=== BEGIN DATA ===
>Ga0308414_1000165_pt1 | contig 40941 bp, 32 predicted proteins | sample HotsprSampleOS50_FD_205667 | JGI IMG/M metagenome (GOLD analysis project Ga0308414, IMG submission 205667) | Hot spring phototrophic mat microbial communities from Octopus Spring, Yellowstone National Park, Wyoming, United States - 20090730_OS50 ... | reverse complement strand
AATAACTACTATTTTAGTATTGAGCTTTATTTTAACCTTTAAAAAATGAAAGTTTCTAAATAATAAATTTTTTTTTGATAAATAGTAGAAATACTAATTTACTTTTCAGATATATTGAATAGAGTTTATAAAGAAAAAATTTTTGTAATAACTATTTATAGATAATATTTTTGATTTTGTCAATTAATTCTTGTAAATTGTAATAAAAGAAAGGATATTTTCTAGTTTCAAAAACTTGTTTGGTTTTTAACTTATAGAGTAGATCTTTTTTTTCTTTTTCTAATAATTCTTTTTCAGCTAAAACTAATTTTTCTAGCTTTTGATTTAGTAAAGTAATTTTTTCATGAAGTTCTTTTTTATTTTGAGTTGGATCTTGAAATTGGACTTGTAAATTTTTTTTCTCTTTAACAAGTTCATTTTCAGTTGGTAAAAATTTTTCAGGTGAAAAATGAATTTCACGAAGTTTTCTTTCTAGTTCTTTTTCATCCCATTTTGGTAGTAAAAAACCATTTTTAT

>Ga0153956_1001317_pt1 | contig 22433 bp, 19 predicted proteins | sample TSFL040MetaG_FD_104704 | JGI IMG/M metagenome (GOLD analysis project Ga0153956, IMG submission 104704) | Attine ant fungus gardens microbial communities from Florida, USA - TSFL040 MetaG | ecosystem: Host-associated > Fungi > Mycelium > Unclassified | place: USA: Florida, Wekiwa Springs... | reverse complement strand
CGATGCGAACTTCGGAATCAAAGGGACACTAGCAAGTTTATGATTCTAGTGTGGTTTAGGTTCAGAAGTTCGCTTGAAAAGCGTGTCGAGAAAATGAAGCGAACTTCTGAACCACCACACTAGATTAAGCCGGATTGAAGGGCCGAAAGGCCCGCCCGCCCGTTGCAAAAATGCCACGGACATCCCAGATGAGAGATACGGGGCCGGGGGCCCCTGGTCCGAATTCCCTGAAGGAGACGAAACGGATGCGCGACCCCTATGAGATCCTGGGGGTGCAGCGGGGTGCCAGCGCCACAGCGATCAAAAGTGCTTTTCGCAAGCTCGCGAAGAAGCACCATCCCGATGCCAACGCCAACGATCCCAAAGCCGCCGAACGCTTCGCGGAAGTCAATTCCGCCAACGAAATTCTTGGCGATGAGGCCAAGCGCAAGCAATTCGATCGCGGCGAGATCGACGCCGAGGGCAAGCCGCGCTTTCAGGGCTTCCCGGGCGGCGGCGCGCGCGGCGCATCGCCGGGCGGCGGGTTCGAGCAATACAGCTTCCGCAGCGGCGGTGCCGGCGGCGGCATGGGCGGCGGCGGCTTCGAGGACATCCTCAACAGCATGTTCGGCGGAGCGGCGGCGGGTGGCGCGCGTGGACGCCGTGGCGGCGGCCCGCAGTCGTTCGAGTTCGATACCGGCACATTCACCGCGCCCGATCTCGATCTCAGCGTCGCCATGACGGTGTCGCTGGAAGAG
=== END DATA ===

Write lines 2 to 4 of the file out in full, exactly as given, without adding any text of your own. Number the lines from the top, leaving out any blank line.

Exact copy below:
AATAACTACTATTTTAGTATTGAGCTTTATTTTAACCTTTAAAAAATGAAAGTTTCTAAATAATAAATTTTTTTTTGATAAATAGTAGAAATACTAATTTACTTTTCAGATATATTGAATAGAGTTTATAAAGAAAAAATTTTTGTAATAACTATTTATAGATAATATTTTTGATTTTGTCAATTAATTCTTGTAAATTGTAATAAAAGAAAGGATATTTTCTAGTTTCAAAAACTTGTTTGGTTTTTAACTTATAGAGTAGATCTTTTTTTTCTTTTTCTAATAATTCTTTTTCAGCTAAAACTAATTTTTCTAGCTTTTGATTTAGTAAAGTAATTTTTTCATGAAGTTCTTTTTTATTTTGAGTTGGATCTTGAAATTGGACTTGTAAATTTTTTTTCTCTTTAACAAGTTCATTTTCAGTTGGTAAAAATTTTTCAGGTGAAAAATGAATTTCACGAAGTTTTCTTTCTAGTTCTTTTTCATCCCATTTTGGTAGTAAAAAACCATTTTTAT

>Ga0153956_1001317_pt1 | contig 22433 bp, 19 predicted proteins | sample TSFL040MetaG_FD_104704 | JGI IMG/M metagenome (GOLD analysis project Ga0153956, IMG submission 104704) | Attine ant fungus gardens microbial communities from Florida, USA - TSFL040 MetaG | ecosystem: Host-associated > Fungi > Mycelium > Unclassified | place: USA: Florida, Wekiwa Springs... | reverse complement strand
CGATGCGAACTTCGGAATCAAAGGGACACTAGCAAGTTTATGATTCTAGTGTGGTTTAGGTTCAGAAGTTCGCTTGAAAAGCGTGTCGAGAAAATGAAGCGAACTTCTGAACCACCACACTAGATTAAGCCGGATTGAAGGGCCGAAAGGCCCGCCCGCCCGTTGCAAAAATGCCACGGACATCCCAGATGAGAGATACGGGGCCGGGGGCCCCTGGTCCGAATTCCCTGAAGGAGACGAAACGGATGCGCGACCCCTATGAGATCCTGGGGGTGCAGCGGGGTGCCAGCGCCACAGCGATCAAAAGTGCTTTTCGCAAGCTCGCGAAGAAGCACCATCCCGATGCCAACGCCAACGATCCCAAAGCCGCCGAACGCTTCGCGGAAGTCAATTCCGCCAACGAAATTCTTGGCGATGAGGCCAAGCGCAAGCAATTCGATCGCGGCGAGATCGACGCCGAGGGCAAGCCGCGCTTTCAGGGCTTCCCGGGCGGCGGCGCGCGCGGCGCATCGCCGGGCGGCGGGTTCGAGCAATACAGCTTCCGCAGCGGCGGTGCCGGCGGCGGCATGGGCGGCGGCGGCTTCGAGGACATCCTCAACAGCATGTTCGGCGGAGCGGCGGCGGGTGGCGCGCGTGGACGCCGTGGCGGCGGCCCGCAGTCGTTCGAGTTCGATACCGGCACATTCACCGCGCCCGATCTCGATCTCAGCGTCGCCATGACGGTGTCGCTGGAAGAG